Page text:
An article in today’s Australian highlights how local councils are using telephone data to investigate people suspected of littering and having unregistered pets:
Federal surveillance laws enable enforcement agencies — such as police, corruption watchdogs and the Australian Taxation Office — to seize telecommunications data to conduct criminal investigations, enforce fines or protect public revenue. But the laws are increasingly being used by other public bodies, such as local governments and Australia Post, which have collectively made more than 800 self-authorisations for personal data in the past three financial years.
A total of 10,936 authorisations for metadata were made last financial year to enforce fines or protect public revenue, up from 6704 two years earlier.
It’s important to point out the law that allows local councils to collect this data doesn’t compel telecommunications companies to hand it over – at least without a warrant. They can say no. The significant increase in authorisations indicates government authorities are becoming more willing to make an application for data. This should be resisted by companies that value the privacy of their customers – in most cases, they should probably refuse.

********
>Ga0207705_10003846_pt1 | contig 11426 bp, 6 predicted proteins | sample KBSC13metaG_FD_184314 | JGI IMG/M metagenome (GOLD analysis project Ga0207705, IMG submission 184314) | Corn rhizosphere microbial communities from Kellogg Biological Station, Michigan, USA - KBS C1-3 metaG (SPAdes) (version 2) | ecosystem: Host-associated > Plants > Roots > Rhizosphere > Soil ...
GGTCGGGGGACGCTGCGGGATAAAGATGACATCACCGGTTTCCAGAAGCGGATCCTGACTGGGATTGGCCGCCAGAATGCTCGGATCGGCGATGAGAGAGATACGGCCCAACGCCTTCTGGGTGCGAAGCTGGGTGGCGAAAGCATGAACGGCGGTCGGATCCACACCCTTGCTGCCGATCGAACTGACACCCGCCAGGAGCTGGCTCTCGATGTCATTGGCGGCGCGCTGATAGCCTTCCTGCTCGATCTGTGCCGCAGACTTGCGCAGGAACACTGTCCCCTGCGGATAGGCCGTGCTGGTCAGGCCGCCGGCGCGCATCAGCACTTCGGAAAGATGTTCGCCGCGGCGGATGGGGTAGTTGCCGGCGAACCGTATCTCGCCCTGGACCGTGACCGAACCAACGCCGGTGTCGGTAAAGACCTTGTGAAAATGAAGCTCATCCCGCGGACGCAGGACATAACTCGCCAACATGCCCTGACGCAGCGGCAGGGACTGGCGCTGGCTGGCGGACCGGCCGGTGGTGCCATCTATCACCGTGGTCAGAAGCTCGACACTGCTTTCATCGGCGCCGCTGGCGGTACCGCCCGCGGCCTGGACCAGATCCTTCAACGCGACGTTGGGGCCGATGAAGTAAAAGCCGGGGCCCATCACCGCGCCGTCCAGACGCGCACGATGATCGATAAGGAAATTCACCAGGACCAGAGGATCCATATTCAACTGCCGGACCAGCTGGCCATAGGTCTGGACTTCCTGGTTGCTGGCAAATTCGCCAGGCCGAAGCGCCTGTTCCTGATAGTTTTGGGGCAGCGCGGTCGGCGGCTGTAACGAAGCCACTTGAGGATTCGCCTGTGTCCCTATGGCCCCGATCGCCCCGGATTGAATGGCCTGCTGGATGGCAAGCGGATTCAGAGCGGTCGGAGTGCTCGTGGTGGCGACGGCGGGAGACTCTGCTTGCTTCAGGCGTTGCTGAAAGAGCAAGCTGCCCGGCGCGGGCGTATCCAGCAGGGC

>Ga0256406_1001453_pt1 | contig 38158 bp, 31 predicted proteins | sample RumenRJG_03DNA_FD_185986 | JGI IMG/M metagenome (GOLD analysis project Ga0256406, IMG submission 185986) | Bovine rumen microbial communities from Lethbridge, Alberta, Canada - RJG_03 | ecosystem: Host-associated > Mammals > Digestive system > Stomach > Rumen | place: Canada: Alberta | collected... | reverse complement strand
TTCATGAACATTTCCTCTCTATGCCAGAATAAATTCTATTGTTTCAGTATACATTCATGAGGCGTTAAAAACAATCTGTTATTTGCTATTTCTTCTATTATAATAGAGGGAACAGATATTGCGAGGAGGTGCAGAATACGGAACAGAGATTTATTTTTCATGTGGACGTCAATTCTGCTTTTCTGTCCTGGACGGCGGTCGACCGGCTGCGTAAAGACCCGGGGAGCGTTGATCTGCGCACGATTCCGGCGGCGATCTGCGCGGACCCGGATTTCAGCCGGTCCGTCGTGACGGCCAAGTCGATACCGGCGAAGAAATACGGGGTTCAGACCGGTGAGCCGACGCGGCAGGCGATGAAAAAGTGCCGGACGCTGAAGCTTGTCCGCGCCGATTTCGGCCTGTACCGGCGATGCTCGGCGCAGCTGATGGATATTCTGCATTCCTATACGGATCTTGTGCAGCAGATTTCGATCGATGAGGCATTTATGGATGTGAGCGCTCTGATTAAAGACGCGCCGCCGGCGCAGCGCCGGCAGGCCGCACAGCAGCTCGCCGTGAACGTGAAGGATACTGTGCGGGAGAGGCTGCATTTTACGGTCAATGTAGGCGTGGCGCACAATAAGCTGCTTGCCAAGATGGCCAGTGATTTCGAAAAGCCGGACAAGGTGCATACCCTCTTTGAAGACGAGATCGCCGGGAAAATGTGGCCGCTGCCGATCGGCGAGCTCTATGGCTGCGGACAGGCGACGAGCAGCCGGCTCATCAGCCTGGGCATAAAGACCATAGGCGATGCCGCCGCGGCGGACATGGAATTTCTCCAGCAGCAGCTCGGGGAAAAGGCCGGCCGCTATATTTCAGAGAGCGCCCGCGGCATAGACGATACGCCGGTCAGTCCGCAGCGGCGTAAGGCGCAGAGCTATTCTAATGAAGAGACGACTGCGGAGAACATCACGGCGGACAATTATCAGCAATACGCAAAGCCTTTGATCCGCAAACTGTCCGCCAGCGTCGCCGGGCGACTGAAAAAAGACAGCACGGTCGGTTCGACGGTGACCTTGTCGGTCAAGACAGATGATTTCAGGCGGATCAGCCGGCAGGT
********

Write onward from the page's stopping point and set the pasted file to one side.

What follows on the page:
But more importantly, government agencies simply shouldn’t have the power to ask for data merely to “protect the public revenue.” Such an exception to the general rule that information cannot be disclosed to third parties is so broad as to justify almost any government agency asking for any data they want. There may be an argument in favour of such a power where police are investigating a crime but even then the better safeguard for privacy is to require a warrant in all cases.
And as I’ve written previously, the proliferation of government agencies collecting our data presents a significant security risk in itself.